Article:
Use VPN Exclusive DNS and Local DNS

ragnaroknroll

Regular Contributor
I have a question related to https://www.snbforums.com/threads/local-dns-and-vpn-issue.55312/#post-468948, but thought I'd post a separate question since my setup is slightly different than what is described there.


I have an Asus RC-AC86U router running Merlin v386.4. Its relevant configuration options are as follows:
Running a DNS leak test with my VPN provider using this configuration shows no leaks, but I lose the ability to use local hostnames in the browser.


I now make the following change to the original configuration described above:
This enables me to use local hostnames in the browser, but the DNS leak test with my VPN provider fails.


I now revert back to the Accept DNS Configuration back to Exclusive and make the following change instead:
  • LAN -> DNS Server 1 -> <local router ip>
I am again able to use local hostnames in the browser, but the DNS leak test with my VPN provider fails again.


Is there any way I can both pass my VPN provider's DNS leak test and continue to use local hostnames in the browser?
 

eibgrad

Part of the Furniture
Some of us have been having a back and forth discussion on this very issue over the past week or so. As you've discovered, Exclusive bypasses DNSMasq, so you lose access to all its features (local name resolution, caching, ad blocking, etc.). And Strict actually doesn't even work properly. For all intents and purposes, it's no better than Relaxed, meaning ALL your configured DNS servers, whether from the WAN, DHCP server, or pushed by the VPN provider are made accessible. Just a matter of luck which ones get chosen at any given time. That's why so many resort to Exclusive, despite its other limitations.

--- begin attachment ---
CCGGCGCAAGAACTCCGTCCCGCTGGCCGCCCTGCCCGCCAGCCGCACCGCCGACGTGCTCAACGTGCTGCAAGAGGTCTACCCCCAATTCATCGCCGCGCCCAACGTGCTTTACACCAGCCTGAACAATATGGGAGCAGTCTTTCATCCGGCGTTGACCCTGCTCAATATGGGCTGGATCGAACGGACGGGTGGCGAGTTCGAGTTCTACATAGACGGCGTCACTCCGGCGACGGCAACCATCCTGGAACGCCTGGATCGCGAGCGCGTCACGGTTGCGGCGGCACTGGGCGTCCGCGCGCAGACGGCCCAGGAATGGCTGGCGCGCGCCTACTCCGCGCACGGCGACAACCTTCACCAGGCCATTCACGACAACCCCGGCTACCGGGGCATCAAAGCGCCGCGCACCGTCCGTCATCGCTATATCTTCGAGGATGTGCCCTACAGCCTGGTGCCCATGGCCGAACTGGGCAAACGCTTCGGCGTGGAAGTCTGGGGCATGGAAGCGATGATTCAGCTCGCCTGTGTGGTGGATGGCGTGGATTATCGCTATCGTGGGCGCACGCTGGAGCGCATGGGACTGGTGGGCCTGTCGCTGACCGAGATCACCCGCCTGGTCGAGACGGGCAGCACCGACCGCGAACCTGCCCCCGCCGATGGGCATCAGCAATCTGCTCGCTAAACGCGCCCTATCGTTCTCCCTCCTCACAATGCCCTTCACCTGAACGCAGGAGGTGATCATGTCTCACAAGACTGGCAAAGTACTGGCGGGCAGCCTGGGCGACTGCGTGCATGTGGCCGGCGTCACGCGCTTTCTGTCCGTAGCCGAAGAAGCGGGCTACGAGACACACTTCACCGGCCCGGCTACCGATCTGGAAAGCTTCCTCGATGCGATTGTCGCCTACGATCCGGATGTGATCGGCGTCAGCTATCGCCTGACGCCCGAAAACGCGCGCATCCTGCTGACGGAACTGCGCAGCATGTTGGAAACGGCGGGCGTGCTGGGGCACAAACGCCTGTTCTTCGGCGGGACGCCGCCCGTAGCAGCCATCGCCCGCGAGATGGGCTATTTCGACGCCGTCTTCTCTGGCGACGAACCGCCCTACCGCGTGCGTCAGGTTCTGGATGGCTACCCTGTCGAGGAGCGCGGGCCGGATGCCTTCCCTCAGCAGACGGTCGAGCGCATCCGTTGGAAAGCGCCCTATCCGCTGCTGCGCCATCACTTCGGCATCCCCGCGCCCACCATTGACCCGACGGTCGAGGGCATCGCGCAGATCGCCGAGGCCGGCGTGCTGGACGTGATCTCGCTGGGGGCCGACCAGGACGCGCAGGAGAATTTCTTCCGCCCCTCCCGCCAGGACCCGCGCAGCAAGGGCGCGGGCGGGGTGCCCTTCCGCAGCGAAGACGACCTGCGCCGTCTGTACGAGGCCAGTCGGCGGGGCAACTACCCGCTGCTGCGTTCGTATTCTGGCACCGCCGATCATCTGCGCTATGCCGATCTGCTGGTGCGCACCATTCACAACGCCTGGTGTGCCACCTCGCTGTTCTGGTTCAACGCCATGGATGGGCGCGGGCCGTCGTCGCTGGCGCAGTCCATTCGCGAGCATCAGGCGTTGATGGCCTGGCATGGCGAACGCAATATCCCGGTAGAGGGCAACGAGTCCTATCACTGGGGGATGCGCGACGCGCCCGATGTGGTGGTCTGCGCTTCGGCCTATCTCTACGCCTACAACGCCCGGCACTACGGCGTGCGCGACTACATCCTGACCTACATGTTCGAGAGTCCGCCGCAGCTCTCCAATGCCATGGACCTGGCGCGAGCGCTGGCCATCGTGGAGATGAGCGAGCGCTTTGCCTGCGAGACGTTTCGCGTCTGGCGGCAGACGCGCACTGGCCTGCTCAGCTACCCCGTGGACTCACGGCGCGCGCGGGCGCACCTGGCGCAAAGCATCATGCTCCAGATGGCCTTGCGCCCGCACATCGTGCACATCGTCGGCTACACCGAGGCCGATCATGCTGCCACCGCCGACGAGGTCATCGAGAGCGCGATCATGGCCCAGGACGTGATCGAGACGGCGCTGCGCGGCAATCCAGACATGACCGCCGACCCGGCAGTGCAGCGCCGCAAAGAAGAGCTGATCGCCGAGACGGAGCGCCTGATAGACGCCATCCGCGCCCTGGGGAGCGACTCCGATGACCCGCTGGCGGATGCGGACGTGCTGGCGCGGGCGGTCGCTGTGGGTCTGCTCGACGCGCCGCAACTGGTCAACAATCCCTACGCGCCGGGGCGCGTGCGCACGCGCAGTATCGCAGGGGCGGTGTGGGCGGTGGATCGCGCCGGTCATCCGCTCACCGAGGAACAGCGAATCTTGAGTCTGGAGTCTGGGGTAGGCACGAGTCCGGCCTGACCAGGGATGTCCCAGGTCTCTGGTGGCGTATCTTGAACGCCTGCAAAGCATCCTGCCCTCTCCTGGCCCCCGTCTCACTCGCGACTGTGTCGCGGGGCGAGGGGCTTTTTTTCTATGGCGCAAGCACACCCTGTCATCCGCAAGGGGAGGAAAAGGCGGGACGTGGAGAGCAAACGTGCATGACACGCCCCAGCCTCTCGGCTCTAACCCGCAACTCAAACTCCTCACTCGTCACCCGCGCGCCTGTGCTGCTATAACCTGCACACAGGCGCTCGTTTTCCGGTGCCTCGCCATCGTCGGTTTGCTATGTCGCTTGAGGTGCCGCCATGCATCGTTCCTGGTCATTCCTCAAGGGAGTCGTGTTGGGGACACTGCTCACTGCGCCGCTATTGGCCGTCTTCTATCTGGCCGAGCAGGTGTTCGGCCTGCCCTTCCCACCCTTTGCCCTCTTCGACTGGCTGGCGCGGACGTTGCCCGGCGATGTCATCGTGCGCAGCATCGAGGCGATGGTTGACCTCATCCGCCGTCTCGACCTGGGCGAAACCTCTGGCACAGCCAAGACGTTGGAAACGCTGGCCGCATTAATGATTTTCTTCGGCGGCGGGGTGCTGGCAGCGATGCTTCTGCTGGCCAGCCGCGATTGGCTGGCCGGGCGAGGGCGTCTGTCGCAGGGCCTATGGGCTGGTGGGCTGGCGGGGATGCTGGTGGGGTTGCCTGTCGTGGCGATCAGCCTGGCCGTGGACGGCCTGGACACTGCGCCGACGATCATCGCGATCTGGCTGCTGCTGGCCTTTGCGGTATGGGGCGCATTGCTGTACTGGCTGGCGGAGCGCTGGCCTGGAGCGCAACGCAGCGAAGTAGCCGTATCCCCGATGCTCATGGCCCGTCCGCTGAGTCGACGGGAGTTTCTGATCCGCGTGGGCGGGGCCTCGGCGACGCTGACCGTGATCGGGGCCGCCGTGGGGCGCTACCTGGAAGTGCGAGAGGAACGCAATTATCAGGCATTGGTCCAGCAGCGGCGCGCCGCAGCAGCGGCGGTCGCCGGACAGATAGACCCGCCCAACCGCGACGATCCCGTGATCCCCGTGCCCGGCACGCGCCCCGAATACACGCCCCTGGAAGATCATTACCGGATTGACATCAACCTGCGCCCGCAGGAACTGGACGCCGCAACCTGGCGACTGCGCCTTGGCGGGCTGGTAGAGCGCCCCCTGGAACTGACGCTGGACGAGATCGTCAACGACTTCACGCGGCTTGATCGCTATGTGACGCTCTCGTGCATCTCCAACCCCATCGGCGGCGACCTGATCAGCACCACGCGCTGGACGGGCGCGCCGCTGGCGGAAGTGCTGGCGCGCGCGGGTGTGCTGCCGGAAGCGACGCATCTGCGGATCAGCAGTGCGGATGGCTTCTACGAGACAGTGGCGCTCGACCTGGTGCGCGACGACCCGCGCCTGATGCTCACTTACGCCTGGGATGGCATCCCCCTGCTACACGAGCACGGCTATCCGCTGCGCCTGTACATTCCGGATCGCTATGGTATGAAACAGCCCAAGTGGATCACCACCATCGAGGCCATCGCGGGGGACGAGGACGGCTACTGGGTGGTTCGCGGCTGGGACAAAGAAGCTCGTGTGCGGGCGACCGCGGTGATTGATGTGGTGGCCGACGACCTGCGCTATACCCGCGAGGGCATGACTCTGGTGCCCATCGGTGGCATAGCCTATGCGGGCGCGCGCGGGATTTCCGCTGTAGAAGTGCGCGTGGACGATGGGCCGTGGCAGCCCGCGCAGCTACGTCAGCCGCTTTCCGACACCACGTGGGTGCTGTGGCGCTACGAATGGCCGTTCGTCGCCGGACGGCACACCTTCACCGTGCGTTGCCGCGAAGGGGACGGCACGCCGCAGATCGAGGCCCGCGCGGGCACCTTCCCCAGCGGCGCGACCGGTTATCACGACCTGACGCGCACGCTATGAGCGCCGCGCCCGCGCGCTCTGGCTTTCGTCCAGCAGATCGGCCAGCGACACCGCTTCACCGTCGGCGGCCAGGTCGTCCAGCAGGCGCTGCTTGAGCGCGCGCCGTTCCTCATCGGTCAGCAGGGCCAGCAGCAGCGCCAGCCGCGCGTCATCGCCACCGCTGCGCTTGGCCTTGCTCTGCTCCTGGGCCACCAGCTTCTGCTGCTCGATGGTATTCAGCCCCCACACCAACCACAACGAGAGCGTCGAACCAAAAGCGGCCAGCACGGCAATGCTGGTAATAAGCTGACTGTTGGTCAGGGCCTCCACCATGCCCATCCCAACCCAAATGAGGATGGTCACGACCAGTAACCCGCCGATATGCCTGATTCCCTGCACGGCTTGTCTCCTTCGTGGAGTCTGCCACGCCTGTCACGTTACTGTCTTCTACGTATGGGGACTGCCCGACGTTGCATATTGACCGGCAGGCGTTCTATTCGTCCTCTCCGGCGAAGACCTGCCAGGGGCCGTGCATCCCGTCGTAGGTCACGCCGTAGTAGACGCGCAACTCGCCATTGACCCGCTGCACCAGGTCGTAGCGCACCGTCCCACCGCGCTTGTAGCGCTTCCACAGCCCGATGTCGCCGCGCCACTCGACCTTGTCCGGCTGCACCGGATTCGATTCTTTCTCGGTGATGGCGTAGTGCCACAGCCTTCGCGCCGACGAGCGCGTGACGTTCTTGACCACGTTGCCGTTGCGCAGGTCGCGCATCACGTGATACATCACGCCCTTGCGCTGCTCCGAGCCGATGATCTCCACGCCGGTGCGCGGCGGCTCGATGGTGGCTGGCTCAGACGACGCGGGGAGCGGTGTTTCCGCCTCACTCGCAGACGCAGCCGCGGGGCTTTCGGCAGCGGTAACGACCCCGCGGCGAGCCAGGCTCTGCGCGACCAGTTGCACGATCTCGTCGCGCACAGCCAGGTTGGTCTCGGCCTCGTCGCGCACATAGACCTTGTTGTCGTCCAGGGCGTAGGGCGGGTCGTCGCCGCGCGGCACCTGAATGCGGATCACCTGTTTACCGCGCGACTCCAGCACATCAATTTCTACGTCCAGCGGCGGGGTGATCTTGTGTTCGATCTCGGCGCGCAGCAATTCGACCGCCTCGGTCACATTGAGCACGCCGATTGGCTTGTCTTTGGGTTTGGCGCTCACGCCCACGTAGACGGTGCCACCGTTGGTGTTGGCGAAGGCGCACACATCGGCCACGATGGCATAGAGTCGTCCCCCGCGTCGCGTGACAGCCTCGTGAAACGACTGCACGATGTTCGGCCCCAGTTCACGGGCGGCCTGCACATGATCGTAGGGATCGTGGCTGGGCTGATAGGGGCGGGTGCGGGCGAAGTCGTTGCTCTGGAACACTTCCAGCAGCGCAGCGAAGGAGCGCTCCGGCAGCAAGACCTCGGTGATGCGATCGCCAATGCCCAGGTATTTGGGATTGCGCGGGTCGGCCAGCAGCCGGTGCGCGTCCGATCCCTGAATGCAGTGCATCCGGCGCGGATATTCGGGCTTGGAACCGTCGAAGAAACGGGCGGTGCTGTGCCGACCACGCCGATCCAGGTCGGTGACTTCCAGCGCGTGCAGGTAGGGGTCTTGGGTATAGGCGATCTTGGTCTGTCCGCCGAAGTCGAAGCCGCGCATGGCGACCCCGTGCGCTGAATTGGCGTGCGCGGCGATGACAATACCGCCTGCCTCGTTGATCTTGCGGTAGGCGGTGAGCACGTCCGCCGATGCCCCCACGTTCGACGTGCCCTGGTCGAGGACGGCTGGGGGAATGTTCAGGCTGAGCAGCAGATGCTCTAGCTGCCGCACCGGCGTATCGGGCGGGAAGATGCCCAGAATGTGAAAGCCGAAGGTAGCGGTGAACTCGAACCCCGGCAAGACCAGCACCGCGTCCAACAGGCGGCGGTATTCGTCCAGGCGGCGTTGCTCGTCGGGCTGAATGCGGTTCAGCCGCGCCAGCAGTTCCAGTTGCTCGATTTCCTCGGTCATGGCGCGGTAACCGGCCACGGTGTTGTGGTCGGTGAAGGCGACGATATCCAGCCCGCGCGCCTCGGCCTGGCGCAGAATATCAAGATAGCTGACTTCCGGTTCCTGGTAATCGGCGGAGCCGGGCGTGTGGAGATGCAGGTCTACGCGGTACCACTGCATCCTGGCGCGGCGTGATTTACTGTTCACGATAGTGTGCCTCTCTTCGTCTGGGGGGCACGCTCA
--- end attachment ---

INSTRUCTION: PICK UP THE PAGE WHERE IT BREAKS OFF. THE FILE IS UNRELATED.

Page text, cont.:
What you can do is specify Disabled for Accept DNS Configuration on the OpenVPN client. Then configure the WAN w/ your preferred public DNS servers (e.g., 1.1.1.1 and 1.0.0.1). Those will be copied down to DNSMasq for the benefit of the WLAN/LAN clients. Then bind those same servers to the VPN using policy rules.

Code:
Cloudflare (primary) <blank> 1.1.1.1 OVPN1
Cloudflare (backup) <blank> 1.0.0.1 OVPN1

Before 386.4, that was sufficient. But now in 386.4, ASUS in their infinite wisdom decided to create static routes to bind the WAN DNS servers to the WAN! And so now when those policy rules redirect DNS through the VPN's alternate routing table, that routing table *also* contains those same static routes, thus the servers are still bound to the WAN. To overcome it, you also need to add static routes to the OpenVPN client's custom config field to bind them to the tunnel.

Code:
route 1.1.1.1
route 1.0.0.1

These will have a lower metric than the static routes for the WAN, and so now all your DNS will finally be bound to the VPN. This will also bind the router itelf to those same DNS servers. Even for the purposes of the WAN connectivity check. IOW, you should have complete DNS stealthiness w/ this configuration. You can verify all that w/ my DNS monitoring utility.

 
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ragnaroknroll

Regular Contributor
@eibgrad - Thank you so much for your detailed and patient response. I really appreciate it. I am sorry that I missed the discussion you had about this last week in my searches on this subject. I've just found it and read through it: https://www.snbforums.com/threads/v...ries-default-isp-servers-rt-ac86u-386-4.77091, and it definitely helps me understand this issue in a bit more detail. Will go ahead and configure my router as you've suggested here for now. Cheers!

PS: I really do hope this process can be simplified in a future revision of the Merlin firmware ;-)